To account for some of the factors which could have affected the validity of their findings, these investigators also performed extensive sensitivity analyses. For instance, given that the subjects included in the main analyses were combined from two independent studies; they evaluated each study separately and found similar results. They also evaluated the potential role of reverse causation explaining their findings by assessing whether severe disease which can lead to death in the short term and possibly high serum HDL cholesterol levels can account for the results being reported. For this they re-examined the association of all-cause mortality for the extreme high HDL-C group when compared to the reference group while excluding individuals with less than 1 to 5 years of follow-up. Therefore, those with severe disease who may have not been present past one year were removed from their analyses. They found that while there was a slight attenuation of risk for women, the overall hazard ratios remained robust making it less likely that reverse causation could be the underlying cause of their findings. Whereas the authors admit that residual confounding can be a source of bias and a limitation of this observational study, given the evolving literature in this area with converging results, it is essential that the results of these studies are taken seriously and a closer evaluation of the HDL-C as a marker/therapeutic target be undertaken. This is a critical point given that HDL-C cholesterol is used for risk assessment and the commonly held belief that increasing concentrations of serum HDL-C are associated with improved outcomes may not necessarily be true. In addition, the accruing evidence indicating that significantly elevated HDL-C levels are associated with higher risk of death would raise concerns regarding use of serum HDL-C as a target for therapy. The latter notion is supported by the disappointing results of the recent clinical trials using niacin and CETP inhibitors.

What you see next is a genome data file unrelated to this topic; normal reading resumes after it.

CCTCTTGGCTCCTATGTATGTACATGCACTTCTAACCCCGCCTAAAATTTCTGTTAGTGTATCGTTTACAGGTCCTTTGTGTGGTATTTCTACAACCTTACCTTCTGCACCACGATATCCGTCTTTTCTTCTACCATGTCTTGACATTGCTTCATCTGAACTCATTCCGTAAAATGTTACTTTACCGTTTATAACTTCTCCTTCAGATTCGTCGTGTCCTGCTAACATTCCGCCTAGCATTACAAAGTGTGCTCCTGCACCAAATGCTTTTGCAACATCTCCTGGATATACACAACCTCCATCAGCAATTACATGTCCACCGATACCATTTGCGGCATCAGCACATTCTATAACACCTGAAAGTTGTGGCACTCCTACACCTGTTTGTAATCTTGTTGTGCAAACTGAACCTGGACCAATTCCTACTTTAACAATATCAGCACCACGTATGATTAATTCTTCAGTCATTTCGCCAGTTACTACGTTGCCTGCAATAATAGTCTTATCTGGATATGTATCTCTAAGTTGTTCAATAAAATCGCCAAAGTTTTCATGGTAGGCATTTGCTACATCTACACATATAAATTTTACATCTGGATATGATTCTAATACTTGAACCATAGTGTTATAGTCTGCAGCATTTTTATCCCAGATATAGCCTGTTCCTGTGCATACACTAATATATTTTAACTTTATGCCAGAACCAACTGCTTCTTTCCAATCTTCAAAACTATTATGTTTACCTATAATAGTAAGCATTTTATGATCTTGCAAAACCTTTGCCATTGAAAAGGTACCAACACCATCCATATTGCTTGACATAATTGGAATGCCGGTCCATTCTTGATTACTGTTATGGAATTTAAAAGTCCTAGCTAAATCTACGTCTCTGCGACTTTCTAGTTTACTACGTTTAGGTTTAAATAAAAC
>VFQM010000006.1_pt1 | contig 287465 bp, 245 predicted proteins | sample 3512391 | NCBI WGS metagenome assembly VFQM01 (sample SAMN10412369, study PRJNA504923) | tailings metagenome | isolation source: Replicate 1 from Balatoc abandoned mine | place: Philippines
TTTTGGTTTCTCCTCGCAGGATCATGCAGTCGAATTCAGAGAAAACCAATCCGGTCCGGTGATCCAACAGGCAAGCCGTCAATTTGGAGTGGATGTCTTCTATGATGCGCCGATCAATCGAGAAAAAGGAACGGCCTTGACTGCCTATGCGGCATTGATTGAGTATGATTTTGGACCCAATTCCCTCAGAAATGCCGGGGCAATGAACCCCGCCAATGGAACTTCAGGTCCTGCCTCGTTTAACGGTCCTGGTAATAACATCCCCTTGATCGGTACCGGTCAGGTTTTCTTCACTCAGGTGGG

While caution should be exercised in drawing conclusions regarding a causal relationship between increased serum HDL-C levels and mortality based on observational studies, these investigations do indicate that the physiologic role of the HDL particle is complex and the currently used system for evaluation of HDL-C is inadequate. Additionally, these findings highlight the clinical need for markers which can predict not only the quantity of HDL cholesterol in the serum but also quality of the HDL particles. In fact, there is a vast volume of literature which indicates that the size of HDL particle, its enrichment with proinflammatory mediators, HDL apolipoprotein content/other constituents and its functional capacity can play a critical role in determining its overall effects and hence its association with clinical outcomes (17) (Figure 1). For instance, it is now becoming clear that aside from its role in reverse cholesterol transport, the normal HDL particle also possesses a number of protective functions including anti-inflammatory, antioxidant, vasomodulatory and antithrombotic properties which can play a key role in its ability to prevent and reverse atherogenesis.